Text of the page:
Alternative Fuels

The biggest cost item for the airlines is fuel and is one reason that alternative fuels are being formulated and tested. Besides price volatility and dependence on imported fuel, increasingly the environmental effects of petroleum-based fuel are being figured in. These add the cost of fuel to the airline, especially when considering potential emissions (carbon dioxide) and carbon trading. While much research parallels the automobile industry, the airline industry and the U.S. military are getting closer to using these fuels. The main obstacles are true for both. What will be the infrastructure for refinement and delivery of such fuels? Can present engine technology be used? What are the environmental impacts, carbon footprints for such?

There are several sources of alternative fuels being explored. One is the development of synthetic fuel from coal, natural gas, and biomass components, using what is called the Fischer-Tropsch process. This process was developed by these German scientists during World War II because Germany was coal-rich and petroleum-poor. The U.S. Air Force seems to be taking the lead in this area and has already certified 50/50 blends of synthetic fuel using this process.

Another source of these fuels is the use of crops that do not take away from the food supply. They include jatropha, camelina, algae, and biomass. There have been several demonstration flights to test these fuels. What has been surprising is that these flights have revealed that biofuels have a higher energy content than conventional jet fuel. This will be a "win-win" situation with more fuel efficiency and less pollution. Most of the research with these biofuels involve using present engine technology that will make it more cost-effective to use this fuel soon instead of waiting for years to use it. Particularly attractive to the airlines is that this,alternative fuel has a carbon footprint of near zero because any carbon dioxide that is generated in producing it, is offset by the carbon dioxide that the plants absorb while growing.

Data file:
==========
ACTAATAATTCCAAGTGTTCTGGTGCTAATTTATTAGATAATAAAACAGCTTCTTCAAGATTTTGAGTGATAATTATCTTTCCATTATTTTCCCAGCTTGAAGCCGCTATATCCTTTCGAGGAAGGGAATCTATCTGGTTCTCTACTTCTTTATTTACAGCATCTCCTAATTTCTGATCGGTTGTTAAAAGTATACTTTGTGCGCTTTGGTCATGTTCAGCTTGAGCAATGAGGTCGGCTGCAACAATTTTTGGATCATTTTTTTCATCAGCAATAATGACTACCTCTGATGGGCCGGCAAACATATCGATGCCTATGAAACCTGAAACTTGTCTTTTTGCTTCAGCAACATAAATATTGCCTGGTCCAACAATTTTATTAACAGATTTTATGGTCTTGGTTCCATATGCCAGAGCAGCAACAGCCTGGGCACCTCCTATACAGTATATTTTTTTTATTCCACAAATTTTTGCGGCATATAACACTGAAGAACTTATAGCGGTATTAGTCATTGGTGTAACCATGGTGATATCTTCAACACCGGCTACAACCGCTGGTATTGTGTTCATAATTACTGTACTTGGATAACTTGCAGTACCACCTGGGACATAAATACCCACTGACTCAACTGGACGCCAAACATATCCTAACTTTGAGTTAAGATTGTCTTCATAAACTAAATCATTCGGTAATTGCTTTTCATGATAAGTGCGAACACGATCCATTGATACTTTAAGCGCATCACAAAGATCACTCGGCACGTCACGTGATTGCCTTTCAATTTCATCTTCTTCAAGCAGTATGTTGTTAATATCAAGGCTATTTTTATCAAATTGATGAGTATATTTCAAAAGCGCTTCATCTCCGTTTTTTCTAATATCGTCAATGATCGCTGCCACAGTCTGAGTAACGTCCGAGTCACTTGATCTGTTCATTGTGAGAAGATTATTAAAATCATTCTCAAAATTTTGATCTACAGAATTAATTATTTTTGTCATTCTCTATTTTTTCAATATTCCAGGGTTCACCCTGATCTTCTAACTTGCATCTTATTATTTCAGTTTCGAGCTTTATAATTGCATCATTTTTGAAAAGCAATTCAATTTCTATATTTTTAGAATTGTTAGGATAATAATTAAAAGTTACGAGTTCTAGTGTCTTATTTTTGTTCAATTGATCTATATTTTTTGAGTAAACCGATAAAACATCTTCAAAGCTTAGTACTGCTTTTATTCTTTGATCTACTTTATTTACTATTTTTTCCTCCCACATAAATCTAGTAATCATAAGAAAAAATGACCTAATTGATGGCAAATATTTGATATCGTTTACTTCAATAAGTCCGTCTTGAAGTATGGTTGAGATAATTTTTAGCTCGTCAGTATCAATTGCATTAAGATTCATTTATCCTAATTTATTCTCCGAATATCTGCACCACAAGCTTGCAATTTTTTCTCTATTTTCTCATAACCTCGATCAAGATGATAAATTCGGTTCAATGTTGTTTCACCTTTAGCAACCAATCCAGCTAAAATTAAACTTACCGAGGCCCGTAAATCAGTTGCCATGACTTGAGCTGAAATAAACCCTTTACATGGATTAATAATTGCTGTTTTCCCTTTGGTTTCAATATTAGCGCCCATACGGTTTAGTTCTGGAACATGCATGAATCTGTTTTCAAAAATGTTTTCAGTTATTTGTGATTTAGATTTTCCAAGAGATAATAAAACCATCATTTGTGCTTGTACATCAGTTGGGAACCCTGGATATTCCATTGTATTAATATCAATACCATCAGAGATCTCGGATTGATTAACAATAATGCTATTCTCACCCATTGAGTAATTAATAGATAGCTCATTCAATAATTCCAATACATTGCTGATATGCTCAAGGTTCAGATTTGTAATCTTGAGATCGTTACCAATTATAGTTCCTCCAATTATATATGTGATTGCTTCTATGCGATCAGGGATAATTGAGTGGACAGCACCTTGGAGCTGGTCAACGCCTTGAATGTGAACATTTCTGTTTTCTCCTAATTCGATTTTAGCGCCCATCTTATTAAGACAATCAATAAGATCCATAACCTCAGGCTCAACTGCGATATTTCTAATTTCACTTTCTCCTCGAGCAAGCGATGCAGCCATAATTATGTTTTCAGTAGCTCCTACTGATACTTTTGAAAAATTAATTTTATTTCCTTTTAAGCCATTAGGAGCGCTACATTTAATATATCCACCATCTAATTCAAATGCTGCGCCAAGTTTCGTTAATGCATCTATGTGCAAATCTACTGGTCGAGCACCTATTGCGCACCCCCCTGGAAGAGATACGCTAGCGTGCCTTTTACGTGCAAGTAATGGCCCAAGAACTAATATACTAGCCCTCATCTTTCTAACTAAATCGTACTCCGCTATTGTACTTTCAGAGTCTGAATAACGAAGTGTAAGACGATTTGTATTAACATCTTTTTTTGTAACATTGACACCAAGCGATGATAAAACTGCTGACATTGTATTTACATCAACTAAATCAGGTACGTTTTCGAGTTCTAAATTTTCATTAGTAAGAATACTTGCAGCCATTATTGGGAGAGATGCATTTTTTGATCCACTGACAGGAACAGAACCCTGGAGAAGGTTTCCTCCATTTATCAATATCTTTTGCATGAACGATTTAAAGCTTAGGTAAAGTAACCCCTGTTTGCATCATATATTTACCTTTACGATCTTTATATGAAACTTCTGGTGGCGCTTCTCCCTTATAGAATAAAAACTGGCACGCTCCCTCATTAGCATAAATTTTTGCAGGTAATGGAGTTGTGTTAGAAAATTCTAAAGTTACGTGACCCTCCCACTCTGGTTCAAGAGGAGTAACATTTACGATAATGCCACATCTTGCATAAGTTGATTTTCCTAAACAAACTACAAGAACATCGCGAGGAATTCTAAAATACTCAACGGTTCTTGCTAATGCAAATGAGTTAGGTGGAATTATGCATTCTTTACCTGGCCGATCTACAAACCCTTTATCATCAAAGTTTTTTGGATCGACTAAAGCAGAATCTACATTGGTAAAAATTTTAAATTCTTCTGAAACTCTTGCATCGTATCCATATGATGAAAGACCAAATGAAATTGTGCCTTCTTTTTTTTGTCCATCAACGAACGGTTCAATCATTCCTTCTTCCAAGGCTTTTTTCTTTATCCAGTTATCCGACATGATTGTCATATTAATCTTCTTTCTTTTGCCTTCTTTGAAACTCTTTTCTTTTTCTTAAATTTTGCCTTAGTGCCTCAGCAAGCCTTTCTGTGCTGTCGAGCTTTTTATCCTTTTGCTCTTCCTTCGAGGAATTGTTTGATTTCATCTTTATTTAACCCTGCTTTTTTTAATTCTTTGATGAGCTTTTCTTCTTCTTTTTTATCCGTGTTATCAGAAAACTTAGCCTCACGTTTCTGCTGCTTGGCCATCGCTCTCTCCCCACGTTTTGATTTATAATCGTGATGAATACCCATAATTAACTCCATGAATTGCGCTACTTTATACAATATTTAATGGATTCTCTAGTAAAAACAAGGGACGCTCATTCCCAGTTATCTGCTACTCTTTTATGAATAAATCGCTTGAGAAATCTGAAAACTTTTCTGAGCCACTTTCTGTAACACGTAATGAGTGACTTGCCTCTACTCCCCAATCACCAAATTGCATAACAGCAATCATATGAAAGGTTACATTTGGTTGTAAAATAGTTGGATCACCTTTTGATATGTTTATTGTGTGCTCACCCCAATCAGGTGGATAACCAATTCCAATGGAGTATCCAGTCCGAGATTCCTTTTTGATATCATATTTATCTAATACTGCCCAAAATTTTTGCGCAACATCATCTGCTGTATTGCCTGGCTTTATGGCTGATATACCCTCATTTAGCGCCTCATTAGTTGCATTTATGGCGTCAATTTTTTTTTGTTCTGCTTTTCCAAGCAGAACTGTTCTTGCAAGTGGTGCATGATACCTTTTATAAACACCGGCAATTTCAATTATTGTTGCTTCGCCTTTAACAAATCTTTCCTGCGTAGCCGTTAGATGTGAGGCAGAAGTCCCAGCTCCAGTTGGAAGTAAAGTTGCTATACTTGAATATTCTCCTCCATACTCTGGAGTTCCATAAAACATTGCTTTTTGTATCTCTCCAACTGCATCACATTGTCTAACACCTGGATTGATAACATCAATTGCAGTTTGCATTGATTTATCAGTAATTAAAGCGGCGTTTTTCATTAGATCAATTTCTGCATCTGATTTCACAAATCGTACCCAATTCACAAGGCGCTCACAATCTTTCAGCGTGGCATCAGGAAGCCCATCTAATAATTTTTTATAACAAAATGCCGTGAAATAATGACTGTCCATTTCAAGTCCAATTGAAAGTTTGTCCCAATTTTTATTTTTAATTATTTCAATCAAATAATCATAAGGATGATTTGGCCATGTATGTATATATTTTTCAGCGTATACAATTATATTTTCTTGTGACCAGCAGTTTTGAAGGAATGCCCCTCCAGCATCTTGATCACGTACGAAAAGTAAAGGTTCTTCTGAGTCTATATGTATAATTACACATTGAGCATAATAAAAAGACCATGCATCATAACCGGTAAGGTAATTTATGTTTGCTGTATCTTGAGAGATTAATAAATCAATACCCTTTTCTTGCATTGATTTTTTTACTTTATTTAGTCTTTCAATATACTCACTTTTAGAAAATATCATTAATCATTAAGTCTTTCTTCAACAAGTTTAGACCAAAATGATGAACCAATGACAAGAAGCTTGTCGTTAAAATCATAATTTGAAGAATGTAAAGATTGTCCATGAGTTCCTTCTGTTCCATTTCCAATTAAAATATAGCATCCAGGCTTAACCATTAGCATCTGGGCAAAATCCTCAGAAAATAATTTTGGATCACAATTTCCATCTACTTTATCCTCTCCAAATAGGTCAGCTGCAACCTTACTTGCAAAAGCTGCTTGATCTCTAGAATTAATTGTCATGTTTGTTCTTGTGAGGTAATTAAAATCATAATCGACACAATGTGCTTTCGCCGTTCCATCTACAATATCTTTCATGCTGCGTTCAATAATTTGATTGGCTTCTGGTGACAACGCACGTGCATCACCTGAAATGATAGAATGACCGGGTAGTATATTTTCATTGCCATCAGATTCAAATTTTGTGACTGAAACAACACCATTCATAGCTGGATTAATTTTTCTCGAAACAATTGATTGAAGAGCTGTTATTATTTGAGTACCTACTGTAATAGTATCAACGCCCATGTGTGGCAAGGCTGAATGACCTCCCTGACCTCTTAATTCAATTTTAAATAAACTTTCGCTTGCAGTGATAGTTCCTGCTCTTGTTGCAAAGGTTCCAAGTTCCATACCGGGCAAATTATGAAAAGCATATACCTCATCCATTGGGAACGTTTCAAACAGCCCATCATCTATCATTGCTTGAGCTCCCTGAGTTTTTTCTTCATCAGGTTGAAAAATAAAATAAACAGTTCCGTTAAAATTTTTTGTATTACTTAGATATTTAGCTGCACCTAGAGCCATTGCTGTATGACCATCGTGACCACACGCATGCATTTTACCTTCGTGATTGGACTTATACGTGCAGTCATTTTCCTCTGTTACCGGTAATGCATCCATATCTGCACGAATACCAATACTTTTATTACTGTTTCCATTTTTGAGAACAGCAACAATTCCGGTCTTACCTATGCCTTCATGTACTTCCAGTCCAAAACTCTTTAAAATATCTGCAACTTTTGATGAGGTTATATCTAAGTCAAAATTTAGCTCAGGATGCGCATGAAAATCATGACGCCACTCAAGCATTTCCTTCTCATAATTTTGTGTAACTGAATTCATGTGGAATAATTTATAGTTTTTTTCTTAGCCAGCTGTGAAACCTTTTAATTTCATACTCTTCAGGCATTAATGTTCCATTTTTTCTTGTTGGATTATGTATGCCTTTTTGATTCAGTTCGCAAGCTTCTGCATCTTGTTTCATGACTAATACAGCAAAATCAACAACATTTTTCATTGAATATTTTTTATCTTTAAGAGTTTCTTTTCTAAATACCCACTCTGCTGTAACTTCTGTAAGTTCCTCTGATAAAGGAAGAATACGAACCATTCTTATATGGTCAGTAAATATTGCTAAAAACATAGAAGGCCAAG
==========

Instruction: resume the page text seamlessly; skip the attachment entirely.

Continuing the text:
Jatropha Gossypifolia, alternative biofuel source
Carmelina Sativa, alternative biofuel source

While these different blends of biojet fuel are still in a trial basis for flights, a recent agreement was reached at Los Angeles Airport (LAX) to use synthetic diesel fuel for ground and cargo-handling equipment and catering trucks. This helps establish a market for this fuel now, also helping fund an infrastructure and delivery system that will benefit all in the years to come.


Alternative Fuels back to Green Aviation

Alternative Fuels back to My Airline Flight